This theorem is applicable for linear and bilateral networks. Let us see the statement of the theorem.

**In an any multisource complex network contains linear bilateral elements, the voltage across or current pass through any given element of the network is identical to the algebraic sum of the individual voltages or currents, produced separately across or in that element by each source acting separately, when all the residual sources are replaced by their relevant internal resistances.**

__Statement :__
This theorem is also called as Superposition principle. In other terms, it can be stated as; the response in any element of linear, bilateral network consisting more than one source is the sum of the responses produced by the sources, each acting independently. The response means the voltage across the element or the current in the element. The superposition theorem does not apply to the power as power is proportional to square of the current, which is not a linear function.

###
**Explanation of Superposition Theorem**

Consider a network, shown in the Fig-a, having two voltage sources V

_{1}and V_{2}.
Let us calculate, the current in branch A-B of the network, using superposition theorem

Step 1) According to Superposition theorem, consider each source individually. Let source V

_{1}volts is acting independently. At this time, other sources should be replaced by internal impedances.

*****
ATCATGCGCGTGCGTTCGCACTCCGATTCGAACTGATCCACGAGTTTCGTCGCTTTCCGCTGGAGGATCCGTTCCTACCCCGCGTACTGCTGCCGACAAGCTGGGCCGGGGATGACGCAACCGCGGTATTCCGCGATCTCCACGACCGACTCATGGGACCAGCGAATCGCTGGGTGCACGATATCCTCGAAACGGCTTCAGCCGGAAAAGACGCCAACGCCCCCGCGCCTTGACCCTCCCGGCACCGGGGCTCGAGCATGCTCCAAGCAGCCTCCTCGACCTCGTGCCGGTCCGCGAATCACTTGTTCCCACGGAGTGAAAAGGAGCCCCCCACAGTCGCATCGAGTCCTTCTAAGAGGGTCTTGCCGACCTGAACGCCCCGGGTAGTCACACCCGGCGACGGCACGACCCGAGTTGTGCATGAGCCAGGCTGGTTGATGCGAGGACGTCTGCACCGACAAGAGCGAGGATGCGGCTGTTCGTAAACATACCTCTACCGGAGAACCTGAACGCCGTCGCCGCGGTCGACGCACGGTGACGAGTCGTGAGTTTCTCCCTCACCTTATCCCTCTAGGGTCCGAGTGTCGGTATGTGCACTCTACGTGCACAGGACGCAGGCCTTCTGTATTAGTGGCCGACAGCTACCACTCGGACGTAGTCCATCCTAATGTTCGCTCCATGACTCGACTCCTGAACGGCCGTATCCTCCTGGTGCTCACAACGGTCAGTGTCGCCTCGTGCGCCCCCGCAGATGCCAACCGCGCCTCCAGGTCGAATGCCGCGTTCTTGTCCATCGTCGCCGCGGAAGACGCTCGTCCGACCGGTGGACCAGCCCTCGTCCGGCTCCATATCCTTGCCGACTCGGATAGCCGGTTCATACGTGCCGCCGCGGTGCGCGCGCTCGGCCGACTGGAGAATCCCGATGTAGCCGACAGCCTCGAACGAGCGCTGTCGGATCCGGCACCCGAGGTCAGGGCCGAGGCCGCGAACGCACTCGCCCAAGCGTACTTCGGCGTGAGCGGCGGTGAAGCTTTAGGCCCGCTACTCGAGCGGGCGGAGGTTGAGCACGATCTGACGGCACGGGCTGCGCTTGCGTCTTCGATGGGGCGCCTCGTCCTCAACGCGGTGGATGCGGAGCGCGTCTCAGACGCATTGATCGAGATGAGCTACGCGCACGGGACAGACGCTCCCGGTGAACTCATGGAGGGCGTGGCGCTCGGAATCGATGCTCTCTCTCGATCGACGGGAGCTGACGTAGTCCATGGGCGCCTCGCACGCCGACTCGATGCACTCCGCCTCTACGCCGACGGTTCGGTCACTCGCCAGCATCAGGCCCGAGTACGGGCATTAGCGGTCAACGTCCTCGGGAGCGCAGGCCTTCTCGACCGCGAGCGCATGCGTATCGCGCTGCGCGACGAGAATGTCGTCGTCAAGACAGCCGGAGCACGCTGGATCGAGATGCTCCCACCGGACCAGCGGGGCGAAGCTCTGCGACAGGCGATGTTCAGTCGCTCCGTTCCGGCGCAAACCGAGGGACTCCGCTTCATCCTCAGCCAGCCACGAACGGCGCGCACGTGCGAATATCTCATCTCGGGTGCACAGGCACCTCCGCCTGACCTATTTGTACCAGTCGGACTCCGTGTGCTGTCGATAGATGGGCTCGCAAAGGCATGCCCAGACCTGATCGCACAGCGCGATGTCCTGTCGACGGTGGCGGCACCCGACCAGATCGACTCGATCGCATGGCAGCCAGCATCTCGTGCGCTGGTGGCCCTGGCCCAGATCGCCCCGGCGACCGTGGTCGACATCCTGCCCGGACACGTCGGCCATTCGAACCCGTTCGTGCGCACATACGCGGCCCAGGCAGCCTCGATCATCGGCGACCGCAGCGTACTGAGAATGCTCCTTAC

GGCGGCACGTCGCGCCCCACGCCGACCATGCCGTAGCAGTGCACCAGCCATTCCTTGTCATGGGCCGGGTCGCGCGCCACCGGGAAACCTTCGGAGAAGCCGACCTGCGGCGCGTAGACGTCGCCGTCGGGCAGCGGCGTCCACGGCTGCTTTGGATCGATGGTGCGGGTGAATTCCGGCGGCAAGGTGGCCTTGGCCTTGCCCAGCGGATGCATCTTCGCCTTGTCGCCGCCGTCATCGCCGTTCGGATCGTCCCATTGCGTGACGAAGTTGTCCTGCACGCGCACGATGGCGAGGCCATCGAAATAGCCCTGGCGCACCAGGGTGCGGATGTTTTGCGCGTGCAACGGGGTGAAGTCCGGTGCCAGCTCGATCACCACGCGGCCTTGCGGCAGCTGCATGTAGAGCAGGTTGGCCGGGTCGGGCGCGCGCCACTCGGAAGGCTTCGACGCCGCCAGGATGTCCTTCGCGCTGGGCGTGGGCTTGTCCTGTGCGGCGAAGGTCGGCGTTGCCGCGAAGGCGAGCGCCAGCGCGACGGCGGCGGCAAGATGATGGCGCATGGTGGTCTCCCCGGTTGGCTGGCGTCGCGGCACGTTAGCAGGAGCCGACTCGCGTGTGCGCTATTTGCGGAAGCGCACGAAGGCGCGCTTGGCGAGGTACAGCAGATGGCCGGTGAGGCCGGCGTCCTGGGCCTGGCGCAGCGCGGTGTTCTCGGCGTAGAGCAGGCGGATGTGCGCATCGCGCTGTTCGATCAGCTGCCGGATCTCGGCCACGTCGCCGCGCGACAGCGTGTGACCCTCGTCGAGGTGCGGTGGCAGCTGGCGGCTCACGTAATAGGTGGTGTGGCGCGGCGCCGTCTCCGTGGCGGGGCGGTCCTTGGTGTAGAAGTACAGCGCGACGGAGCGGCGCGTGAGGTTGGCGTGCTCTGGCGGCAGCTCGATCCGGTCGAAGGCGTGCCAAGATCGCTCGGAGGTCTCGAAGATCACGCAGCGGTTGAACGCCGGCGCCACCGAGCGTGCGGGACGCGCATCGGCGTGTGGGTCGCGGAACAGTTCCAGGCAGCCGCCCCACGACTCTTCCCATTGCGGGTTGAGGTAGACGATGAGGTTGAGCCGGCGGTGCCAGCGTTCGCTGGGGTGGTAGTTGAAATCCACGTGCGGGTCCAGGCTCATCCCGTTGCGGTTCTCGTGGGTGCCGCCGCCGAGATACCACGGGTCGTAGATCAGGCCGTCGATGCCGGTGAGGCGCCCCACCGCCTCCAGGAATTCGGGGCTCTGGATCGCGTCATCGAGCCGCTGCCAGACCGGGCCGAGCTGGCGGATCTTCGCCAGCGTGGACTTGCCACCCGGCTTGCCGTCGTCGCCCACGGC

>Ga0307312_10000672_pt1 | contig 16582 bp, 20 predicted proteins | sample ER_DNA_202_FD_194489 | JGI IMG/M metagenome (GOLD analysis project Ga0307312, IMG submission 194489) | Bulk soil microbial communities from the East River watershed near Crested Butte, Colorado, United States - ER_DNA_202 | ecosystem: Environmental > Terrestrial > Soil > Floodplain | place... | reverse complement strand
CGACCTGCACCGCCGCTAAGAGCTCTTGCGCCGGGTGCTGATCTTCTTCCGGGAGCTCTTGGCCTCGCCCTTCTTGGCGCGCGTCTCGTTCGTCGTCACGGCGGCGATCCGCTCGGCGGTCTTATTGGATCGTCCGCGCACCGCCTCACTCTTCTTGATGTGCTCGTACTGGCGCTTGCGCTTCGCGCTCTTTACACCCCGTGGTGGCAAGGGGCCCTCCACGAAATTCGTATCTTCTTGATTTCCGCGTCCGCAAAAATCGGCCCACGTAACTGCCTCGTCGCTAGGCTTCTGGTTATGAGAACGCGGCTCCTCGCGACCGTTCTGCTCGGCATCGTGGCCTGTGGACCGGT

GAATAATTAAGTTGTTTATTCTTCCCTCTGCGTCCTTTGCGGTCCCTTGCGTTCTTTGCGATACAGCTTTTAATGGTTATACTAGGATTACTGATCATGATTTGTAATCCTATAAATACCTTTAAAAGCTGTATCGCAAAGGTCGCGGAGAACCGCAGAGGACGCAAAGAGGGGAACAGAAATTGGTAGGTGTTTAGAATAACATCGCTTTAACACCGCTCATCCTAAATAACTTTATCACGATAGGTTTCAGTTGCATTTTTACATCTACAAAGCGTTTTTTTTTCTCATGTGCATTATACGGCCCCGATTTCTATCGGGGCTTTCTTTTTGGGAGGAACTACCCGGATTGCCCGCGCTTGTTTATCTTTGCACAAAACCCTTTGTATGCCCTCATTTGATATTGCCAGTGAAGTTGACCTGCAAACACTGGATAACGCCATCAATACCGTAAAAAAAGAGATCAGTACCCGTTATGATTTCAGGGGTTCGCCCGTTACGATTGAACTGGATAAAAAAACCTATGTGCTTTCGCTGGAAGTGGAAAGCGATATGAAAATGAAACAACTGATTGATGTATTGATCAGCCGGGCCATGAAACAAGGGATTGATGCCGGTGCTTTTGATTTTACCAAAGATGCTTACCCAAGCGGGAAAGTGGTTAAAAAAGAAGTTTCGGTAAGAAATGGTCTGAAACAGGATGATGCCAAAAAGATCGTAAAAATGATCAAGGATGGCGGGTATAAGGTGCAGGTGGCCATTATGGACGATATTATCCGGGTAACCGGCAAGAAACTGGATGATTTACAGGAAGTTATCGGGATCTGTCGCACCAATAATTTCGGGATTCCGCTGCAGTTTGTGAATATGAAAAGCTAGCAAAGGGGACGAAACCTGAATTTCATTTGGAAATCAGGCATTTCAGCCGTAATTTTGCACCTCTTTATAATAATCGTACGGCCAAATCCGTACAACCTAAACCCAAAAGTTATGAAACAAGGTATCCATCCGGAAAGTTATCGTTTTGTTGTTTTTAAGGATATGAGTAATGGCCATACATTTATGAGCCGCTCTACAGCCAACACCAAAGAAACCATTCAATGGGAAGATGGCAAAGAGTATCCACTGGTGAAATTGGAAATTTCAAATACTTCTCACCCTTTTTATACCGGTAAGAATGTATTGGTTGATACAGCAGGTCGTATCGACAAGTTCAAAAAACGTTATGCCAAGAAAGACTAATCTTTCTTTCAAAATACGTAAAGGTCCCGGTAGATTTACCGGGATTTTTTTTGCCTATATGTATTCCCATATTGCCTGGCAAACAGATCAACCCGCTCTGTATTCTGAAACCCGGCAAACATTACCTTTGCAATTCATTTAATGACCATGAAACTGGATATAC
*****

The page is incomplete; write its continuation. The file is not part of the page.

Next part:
But as internal impedance of V

_{2}is not given, the source V_{2}should be replaced by short circuit. Thus circuit becomes, as shown in the Fig-b.
Using any of the network reduction techniques discussed earlier, obtain the current through branch A-B i.e. IAB due to source V

_{1}alone.
Step 2) Now consider source V

_{2}volts alone, with V_{1}replaced by a short circuit, to obtain the current through branch A-B. The equivalent circuit is shown in the Fig-c.
Obtain I

_{AB}due to V_{2}alone, by using any of the network reduction techniques discussed
Step 3) According to the Superposition theorem, the sum current through the branch A-B is sum of the currents through branch A-B produced by every source acting separately.

####
**Steps to Apply Superposition Theorem**

Step 1: Decide on a single source acting alone. Short the other voltage sources and open the current sources, if internal resistances are not known. If known, replace them by their internal resistances.

Step 2: Find the current through or the voltage across the required element, due to the source under consideration, using a suitable network simplification technique.

Step 3: Repeat the above two steps for all the sources

Step 4: Add the individual effects produced by individual sources, to obtain the total current in or voltage across the element.